Examining the effects of whey protein supplementation on the inflammatory response in polycystic ovary syndrome (pcos)

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The current study investigated the effects of whey protein supplementation on glucose concentrations, tumor necrosis factor-alpha (TNF-α), monocyte chemoattractant protein-1 (MCP-1), and interleukins IL-4, IL-6, and IL-10 in women with and without polycystic ovary syndrome (PCOS). Six PCOS women and eight control, or women without PCOS, were included in this study. Participants consumed 35g of whey protein 30 minutes before their afternoon meal daily for 40 days. Subjects came to the clinic at day 1, day 20, and day 40 for collection of blood samples to analyze the dependent variables previously mentioned. On days 1 and 40, blood samples were taken from fasted participants. They were then given a protein drink with 35g of whey protein. Thirty minutes after the consumption of whey protein, another blood draw was taken. On day 20, only a fasted blood draw was taken. Statistical analyses tested within and between groups, and correlations between all dependent variables. There were no statistical differences between groups or within groups at Day 1, 20, or 40. At baseline, there was a statistically significant correlation in the PCOS group between TNF-α and IL-6 (r = .856) and IL-4 (r = .882). TNF- α and IL-6 are elevated in the chronic inflammatory state. The correlation with pro-inflammatory TNF- α and anti-inflammatory IL-4 may be due to the aberrant expression of cytokine concentrations in a chronic inflammatory state. However, there were no significant correlations at Day 40 in the PCOS group, which may be an improvement in overall inflammatory ratio. At baseline in the control group there were significant positive correlations between changes in glucose and MCP-1 (r = .805) and IL-6 and TNF-α (r = .766). The correlation between MCP-1 and increased glucose concentration changes, as well as the correlation between IL-6 and TNF-α has been associated with chronic disease. At day 40 in the control group there was a strong positive correlation between IL-6 and TNF-α (r = .869) and MCP-1 (r = .925) and also IL-4 and IL-10 (r = .857). Although not significant, it appears that over time there may have been an overall reduction in pro-inflammatory cytokines in the PCOS group. The PCOS group demonstrated a reduction of 22% in glucose spike when comparing Day 1 pre- and post-protein consumption to Day 40. Whey protein supplementation may also help to restore some balance between pro- and anti-inflammatory cytokine concentrations. The present study did demonstrate a decrease in pro-inflammatory cytokines and increase in anti-inflammatory cytokines by the end of the study. This may suggest that whey protein could have a beneficial effect in reducing chronic inflammation in PCOS. Further research is needed in a larger sample size to confirm the findings of this study. Furthermore, it may be beneficial for each data collection timepoint to fall within the same phase of the menstrual cycle for consistency throughout the duration of the study. Tracking dietary intake should also be considered to control for nutritional variables.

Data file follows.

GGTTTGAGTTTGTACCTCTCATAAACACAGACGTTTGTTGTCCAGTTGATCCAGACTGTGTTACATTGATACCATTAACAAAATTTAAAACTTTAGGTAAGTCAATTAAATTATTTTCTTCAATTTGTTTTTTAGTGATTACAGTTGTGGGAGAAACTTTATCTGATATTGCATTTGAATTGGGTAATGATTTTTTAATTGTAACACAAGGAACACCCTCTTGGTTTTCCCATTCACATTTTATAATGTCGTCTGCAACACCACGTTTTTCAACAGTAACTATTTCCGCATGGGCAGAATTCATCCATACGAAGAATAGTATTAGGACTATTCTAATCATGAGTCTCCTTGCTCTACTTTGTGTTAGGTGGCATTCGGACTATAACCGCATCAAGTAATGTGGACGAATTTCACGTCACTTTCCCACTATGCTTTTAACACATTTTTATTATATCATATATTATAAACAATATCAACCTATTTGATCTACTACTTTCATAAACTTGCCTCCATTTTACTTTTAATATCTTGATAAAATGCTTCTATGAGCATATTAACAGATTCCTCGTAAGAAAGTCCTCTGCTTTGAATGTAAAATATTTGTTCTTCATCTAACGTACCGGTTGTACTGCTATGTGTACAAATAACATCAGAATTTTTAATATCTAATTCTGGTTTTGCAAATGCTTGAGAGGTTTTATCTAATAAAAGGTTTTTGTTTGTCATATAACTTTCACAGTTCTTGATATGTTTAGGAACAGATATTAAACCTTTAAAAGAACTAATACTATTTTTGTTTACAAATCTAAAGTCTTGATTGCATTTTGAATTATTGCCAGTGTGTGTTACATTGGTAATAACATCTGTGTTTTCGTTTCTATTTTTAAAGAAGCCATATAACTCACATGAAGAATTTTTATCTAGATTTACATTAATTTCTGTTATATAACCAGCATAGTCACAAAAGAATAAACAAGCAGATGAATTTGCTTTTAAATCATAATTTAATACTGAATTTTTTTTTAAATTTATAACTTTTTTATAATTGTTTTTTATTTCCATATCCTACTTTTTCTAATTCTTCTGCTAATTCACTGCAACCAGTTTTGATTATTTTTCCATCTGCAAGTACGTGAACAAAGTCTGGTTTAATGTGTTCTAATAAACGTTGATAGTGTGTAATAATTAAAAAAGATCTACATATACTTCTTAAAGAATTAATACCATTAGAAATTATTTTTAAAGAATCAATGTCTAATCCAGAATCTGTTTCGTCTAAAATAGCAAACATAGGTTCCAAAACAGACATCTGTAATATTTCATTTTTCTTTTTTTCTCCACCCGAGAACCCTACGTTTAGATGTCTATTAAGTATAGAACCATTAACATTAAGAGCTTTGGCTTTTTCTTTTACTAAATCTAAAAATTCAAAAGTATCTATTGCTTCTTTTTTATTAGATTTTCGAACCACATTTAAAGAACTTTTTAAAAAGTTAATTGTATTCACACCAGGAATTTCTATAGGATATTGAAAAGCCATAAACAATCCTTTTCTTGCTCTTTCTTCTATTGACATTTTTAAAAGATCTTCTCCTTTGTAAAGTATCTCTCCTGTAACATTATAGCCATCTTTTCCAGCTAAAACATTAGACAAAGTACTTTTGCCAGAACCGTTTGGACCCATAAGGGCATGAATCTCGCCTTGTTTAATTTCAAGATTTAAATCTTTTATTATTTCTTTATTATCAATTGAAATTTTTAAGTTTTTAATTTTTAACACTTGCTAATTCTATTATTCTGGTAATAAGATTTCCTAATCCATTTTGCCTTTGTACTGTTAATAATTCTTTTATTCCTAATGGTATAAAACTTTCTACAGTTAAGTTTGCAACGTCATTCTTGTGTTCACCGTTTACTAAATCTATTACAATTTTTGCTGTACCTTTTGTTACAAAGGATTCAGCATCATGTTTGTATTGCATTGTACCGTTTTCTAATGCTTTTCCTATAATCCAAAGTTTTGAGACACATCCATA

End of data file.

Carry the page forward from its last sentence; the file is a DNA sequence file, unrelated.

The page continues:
Polycystic ovary syndrome, Whey protein, Inflammation